(from the manuscript “In My Grasp”)
He’d asked why I wore cornrows to school.
So I began to wish that the Crème of Nature bottle
would transform my Afro into a flawless, vibrant canopy.
Long hair would make me pretty, I was sure of it
the chemicals weren’t good enough.
And when a short, skinny, light-skinned local train would
his eyes would follow her into ether,
and I thought that mine weren’t light enough.
He turned me off
going to school with a drawstring bag that cradled only
an unsharpened pencil.
He forgot things that took so much courage
for me to tell,
and he had the ability to make me question myself
when he barely had the ability to read.
But he turned me on
when I hugged him, I touched cloud 546,999
feeling like I’d digested butterflies
and I was glad that there was something in me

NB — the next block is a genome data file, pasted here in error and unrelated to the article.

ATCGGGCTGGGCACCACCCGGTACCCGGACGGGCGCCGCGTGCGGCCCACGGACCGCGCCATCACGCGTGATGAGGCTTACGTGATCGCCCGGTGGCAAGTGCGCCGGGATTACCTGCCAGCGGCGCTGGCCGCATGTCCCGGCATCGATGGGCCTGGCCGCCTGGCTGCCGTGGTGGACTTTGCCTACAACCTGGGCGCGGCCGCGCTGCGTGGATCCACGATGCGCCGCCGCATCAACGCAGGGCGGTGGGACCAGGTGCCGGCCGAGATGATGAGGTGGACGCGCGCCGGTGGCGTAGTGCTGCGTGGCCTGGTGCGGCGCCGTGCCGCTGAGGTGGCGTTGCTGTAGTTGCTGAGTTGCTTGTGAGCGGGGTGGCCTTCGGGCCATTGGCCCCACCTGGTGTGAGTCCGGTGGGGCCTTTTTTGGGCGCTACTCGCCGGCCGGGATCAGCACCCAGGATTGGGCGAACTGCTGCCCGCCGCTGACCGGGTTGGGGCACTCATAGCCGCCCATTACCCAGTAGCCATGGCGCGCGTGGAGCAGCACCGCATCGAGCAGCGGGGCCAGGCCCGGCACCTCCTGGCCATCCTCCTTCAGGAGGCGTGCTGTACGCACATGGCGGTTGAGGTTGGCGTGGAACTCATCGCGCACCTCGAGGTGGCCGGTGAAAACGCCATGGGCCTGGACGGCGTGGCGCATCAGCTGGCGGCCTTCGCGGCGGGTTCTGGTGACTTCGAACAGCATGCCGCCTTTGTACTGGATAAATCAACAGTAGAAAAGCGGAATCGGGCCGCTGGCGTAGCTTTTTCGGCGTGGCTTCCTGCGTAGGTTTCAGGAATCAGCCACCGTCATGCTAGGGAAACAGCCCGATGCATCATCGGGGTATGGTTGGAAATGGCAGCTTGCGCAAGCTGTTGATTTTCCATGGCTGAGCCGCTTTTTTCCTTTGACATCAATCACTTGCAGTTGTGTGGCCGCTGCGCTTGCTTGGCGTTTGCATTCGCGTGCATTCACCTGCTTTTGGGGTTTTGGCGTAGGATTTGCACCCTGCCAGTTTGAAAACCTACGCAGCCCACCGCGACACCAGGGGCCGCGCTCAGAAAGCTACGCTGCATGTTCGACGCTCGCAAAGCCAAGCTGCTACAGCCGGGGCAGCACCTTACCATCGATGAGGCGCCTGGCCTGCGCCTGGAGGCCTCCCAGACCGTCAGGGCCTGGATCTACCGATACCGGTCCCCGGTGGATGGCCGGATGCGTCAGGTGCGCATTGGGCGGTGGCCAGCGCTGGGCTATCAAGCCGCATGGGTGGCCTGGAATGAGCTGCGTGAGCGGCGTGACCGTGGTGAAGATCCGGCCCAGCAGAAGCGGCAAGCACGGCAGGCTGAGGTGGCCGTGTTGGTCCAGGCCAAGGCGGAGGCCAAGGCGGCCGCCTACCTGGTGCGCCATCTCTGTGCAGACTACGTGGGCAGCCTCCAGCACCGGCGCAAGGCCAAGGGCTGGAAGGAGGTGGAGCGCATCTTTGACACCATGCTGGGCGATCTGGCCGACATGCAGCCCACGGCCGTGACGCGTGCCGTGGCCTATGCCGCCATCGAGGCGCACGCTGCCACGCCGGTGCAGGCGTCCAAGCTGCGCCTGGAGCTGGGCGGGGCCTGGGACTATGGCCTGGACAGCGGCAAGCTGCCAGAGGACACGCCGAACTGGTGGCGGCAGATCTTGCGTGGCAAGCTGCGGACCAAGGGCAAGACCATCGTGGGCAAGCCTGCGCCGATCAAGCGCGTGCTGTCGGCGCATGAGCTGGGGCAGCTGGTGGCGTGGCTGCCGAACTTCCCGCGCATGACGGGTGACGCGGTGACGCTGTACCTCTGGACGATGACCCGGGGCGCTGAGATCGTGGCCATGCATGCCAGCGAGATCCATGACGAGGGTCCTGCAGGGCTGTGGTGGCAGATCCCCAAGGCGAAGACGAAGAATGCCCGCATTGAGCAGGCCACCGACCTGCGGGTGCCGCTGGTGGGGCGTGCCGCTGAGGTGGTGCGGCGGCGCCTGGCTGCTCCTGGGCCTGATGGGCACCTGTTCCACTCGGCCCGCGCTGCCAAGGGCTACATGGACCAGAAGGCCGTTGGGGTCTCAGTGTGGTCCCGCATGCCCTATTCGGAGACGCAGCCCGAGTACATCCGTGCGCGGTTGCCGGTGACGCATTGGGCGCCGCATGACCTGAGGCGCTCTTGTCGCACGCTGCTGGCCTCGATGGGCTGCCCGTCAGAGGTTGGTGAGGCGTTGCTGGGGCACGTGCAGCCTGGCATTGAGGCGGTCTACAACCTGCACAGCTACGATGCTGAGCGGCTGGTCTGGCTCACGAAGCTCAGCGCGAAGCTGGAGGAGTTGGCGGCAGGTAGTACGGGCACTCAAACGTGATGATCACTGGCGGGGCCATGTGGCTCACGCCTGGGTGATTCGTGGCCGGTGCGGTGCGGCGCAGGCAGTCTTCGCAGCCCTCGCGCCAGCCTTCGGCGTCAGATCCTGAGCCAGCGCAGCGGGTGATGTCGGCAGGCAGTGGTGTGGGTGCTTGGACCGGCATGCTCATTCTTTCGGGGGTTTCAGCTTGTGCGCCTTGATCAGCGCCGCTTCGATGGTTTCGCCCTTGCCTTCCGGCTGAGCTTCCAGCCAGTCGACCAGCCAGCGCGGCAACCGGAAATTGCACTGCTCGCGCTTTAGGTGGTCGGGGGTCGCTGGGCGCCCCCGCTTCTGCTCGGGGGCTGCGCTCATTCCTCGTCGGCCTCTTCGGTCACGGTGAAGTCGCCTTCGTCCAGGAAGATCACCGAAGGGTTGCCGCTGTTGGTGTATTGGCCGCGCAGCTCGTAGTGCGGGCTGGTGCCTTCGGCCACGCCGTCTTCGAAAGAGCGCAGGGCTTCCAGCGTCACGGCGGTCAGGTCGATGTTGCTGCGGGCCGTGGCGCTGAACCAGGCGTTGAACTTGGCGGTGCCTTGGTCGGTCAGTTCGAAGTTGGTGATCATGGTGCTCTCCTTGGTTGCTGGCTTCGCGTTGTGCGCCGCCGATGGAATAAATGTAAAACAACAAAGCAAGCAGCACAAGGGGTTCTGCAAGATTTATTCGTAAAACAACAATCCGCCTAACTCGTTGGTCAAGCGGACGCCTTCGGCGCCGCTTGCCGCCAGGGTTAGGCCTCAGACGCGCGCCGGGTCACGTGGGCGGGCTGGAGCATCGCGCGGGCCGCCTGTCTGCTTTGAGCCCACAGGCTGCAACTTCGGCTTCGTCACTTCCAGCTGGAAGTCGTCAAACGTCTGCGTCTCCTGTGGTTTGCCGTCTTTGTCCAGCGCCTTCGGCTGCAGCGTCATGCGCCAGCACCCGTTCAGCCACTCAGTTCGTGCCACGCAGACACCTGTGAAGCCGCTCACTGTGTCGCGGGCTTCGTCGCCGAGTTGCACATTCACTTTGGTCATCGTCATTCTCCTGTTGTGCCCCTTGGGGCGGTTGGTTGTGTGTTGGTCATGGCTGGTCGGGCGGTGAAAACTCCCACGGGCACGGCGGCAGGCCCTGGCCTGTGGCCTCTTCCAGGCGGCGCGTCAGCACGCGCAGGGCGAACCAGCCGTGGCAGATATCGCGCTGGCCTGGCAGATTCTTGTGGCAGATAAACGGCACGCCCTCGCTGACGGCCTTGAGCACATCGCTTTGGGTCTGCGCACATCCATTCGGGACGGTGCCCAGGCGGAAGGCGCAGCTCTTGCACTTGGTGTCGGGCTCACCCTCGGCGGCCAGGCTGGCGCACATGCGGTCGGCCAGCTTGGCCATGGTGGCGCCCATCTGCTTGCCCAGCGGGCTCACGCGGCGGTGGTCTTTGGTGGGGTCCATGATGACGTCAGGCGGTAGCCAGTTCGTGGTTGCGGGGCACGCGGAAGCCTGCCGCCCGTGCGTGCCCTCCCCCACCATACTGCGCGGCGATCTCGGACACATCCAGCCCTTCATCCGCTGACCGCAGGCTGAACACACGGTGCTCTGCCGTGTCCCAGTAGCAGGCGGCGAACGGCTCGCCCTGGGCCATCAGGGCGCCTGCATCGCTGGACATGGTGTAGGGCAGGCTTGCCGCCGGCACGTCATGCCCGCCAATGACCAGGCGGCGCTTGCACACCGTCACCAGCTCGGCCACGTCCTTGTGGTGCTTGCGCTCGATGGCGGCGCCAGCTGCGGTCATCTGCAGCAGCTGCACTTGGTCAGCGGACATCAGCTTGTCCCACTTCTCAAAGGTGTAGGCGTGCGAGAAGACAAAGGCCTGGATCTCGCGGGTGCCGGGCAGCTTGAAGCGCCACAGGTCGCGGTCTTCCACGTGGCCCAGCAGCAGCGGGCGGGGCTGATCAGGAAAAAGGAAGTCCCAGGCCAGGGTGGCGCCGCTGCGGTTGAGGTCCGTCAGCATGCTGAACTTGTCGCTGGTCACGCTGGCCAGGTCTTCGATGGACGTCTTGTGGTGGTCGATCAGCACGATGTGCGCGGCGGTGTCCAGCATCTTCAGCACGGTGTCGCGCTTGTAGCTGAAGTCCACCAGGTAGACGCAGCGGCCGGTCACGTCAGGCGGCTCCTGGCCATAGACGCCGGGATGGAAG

somebody else liked.
My affection has withered away and died
like the smoke rings between his parched lips.
On tomorrow’s tomorrow I will wake up for school
tired and groggy with stress.
There will be rows and rows of braids in my hair,
and I will deflate under the weight of my book bag
ripping at the stitches because of my books.
I’ll embrace the sun as my skin gets darker
I won’t hold onto my Colorblends as tightly
and I will let my hopes of being stereotypically attractive fade.
Because I’m finally over him.
This piece has been published in Teen Ink’s monthly print magazine.